Local News

Triangle, State Ready For Winter

Posted December 5, 2005 5:56 a.m. EST

— The recent spring-like temperatures could soon give way to snow as the first fringes of a significant winter storm head toward North Carolina.

Rain was making its way to central North Carolina Sunday, bringing rain to most of the WRAL-TV viewing area, but the mountains and western part of the state could see anywhere from 6 to 12 inches of snow, meterologist Kim Deaner said Sunday.

The season's first winter weather could fall during Winter Weather Awareness Week, which started Sunday. Gov. Mike Easley wants residents, businesses and schools to make sure they are prepared for the winter season ahead.

The National Oceanic Atmospheric Administration predicts North Carolina will have more snow and ice this winter than experienced last year, when several storms crippled local communities.

State, Local Agencies Ready For Winter Weather

Wake County and state Department of Transportation officials said the city and state has already prepared, having readied snow equipment, stored salt and salt brine, and made detailed plans for moving and removing snow and ice.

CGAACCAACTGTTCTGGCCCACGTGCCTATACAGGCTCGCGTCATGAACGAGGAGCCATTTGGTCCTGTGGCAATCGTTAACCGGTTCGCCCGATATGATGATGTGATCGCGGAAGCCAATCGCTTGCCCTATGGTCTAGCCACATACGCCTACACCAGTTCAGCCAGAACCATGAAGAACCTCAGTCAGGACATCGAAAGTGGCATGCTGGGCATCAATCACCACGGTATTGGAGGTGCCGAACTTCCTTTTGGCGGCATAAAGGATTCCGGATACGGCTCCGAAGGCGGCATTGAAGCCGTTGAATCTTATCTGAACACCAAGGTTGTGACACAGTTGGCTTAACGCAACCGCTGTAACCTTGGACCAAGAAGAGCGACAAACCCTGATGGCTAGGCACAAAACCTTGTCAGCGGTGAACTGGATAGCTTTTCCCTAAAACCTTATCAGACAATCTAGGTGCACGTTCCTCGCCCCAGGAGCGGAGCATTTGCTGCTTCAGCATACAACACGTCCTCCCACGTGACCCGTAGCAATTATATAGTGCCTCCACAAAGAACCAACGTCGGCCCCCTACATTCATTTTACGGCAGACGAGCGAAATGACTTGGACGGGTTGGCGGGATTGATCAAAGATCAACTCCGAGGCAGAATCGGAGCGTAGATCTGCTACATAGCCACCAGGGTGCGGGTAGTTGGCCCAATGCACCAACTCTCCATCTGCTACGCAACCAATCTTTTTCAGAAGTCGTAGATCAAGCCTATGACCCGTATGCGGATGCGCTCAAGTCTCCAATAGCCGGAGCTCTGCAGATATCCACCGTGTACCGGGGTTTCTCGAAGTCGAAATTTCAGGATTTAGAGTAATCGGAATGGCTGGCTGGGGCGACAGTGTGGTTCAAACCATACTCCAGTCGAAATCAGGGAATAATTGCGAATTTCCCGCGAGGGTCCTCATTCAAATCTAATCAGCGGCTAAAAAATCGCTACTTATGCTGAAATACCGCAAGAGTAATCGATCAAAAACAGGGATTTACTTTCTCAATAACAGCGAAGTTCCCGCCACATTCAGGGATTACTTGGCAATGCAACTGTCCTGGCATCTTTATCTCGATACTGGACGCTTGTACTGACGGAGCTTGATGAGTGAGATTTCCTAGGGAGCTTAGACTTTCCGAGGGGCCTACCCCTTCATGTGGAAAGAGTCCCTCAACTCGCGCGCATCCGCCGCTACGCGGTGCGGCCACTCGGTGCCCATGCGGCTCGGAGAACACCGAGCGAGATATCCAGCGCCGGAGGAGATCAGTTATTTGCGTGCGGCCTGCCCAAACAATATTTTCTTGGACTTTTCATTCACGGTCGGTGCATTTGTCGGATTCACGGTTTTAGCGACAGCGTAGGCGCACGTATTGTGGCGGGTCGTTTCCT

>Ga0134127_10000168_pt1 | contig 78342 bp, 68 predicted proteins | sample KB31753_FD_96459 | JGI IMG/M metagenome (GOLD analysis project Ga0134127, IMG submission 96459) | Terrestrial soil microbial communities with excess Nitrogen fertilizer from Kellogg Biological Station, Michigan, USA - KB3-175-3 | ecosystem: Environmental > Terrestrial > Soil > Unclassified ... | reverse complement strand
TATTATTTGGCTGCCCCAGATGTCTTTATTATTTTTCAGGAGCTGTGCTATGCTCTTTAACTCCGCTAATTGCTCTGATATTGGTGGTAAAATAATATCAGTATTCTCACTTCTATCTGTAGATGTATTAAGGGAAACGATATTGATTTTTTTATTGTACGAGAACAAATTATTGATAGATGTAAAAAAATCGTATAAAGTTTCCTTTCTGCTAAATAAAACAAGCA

"If you don't have to be out there and there's snow and ice and you don't have to be out there, don't be out there," said DOT engineer Chris McGee. "It's practically impossible for us to go out and do our jobs and put salt and sand out on the roads with the volume of traffic that's out there -- even on a daily basis."

The biggest difference for the DOT this year is that it will contract extra tankers during weather events.

For the city of Raleigh, there is a policy change that stems from Jan. 19's unexpected snowfall where virtually the entire city was gridlocked after less than an inch of snow fell. Motorists were stuck in traffic for hours after trying to leave work or pick up children from schools.

"We want to avoid that if we can by asking people to stay where they are until we can make the roads safer," Raleigh Mayor Charles Meeker said. "That should avoid extensive gridlock. It may be inconvenient but not as bad as we had last. Jan. 19."